Wildlife viewing: December is a good time to view ducks and geese in the Columbia Basin as advancing winter conditions move more waterfowl into areas where big water is still open and grain fields provide forage.

Although conditions have not yet allowed a good aerial survey, ducks and geese are virtually everywhere with windy conditions, said Rich Finger, a WDFW district wildlife biologist.

Backyard winter bird feeding stations throughout the region are in full swing now and “armchair birders” are reporting all the usual diners at their spreads – black-capped and mountain chickadees; house and Cassin’s finches; red-breasted, white-breasted and pygmy nuthatches; downy and hairy woodpeckers; northern flickers; dark-eyed juncos; and American goldfinches.  Backyard birders are reminded to keep bird feeding stations clean to avoid spreading disease and to locate feeders to minimize predation by domestic cats.

Another popular way to view birds this month is by participating in the 115th annual Audubon Christmas Bird Count (CBC), running Dec. 14 through Jan. 5. 

The CBC is the longest running citizen science survey in the world, providing critical data on population trends. Tens of thousands of participants throughout the Americas know that it’s also a lot of fun. The count has become a family tradition among generations, with veteran and novice birdwatchers armed with binoculars, bird guides and checklists, often out before dawn and until dusk, on an annual mission to both make a difference and to experience the beauty of nature during the holiday season.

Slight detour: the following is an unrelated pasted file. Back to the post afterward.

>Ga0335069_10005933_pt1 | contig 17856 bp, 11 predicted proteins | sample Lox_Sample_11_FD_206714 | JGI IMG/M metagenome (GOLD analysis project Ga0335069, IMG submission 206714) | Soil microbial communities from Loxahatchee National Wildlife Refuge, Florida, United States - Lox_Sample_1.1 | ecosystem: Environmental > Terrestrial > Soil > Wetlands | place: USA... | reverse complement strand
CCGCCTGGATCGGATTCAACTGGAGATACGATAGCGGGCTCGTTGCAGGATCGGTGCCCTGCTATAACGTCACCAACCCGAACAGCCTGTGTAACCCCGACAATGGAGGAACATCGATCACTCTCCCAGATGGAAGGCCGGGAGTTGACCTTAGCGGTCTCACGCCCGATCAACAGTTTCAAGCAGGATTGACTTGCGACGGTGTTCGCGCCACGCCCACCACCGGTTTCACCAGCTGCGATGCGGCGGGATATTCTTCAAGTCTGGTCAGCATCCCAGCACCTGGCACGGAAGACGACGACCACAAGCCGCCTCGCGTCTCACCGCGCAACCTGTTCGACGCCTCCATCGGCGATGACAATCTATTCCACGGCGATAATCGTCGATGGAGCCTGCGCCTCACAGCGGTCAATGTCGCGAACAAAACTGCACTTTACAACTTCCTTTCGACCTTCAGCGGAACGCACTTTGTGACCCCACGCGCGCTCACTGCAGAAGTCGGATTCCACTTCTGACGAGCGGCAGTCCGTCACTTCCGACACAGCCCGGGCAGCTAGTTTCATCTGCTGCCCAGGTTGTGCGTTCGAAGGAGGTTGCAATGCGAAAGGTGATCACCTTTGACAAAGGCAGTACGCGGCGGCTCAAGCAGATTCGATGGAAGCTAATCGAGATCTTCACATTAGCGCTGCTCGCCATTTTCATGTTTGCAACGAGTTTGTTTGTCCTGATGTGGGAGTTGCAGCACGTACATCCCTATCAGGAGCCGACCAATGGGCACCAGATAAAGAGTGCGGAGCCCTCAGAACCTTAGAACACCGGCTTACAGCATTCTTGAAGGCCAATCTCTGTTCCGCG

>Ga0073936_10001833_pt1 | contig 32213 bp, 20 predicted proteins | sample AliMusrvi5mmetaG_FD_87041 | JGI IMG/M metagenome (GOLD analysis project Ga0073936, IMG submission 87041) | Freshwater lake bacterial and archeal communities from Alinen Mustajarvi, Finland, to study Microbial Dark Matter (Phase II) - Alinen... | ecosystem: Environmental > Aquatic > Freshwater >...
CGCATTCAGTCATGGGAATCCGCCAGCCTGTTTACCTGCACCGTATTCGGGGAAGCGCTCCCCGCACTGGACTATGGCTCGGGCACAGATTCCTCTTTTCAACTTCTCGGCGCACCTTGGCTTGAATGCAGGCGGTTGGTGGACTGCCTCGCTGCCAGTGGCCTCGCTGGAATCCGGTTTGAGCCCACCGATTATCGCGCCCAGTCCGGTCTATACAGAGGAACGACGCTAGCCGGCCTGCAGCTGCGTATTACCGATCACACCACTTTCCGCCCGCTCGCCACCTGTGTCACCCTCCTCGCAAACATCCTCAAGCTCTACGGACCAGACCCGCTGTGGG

Many local Audubon chapters conduct pre-count field trips this month to hone bird identification skills and prepare for official counts. Some of the counts allow backyard birders whose properties lie within the count parameters to be a part of the tally, too. Six CBCs are conducted in this region, open to participation by contacting the coordinators listed here by area and count dates:

All birdwatchers are encouraged to report species observations at the newly-launched, inter-agency, cooperative on-line reporting system. WDFW wildlife biologists will be using bird data provided by citizens through “eBird” to support future range mapping, distribution modeling, and status and trend assessments.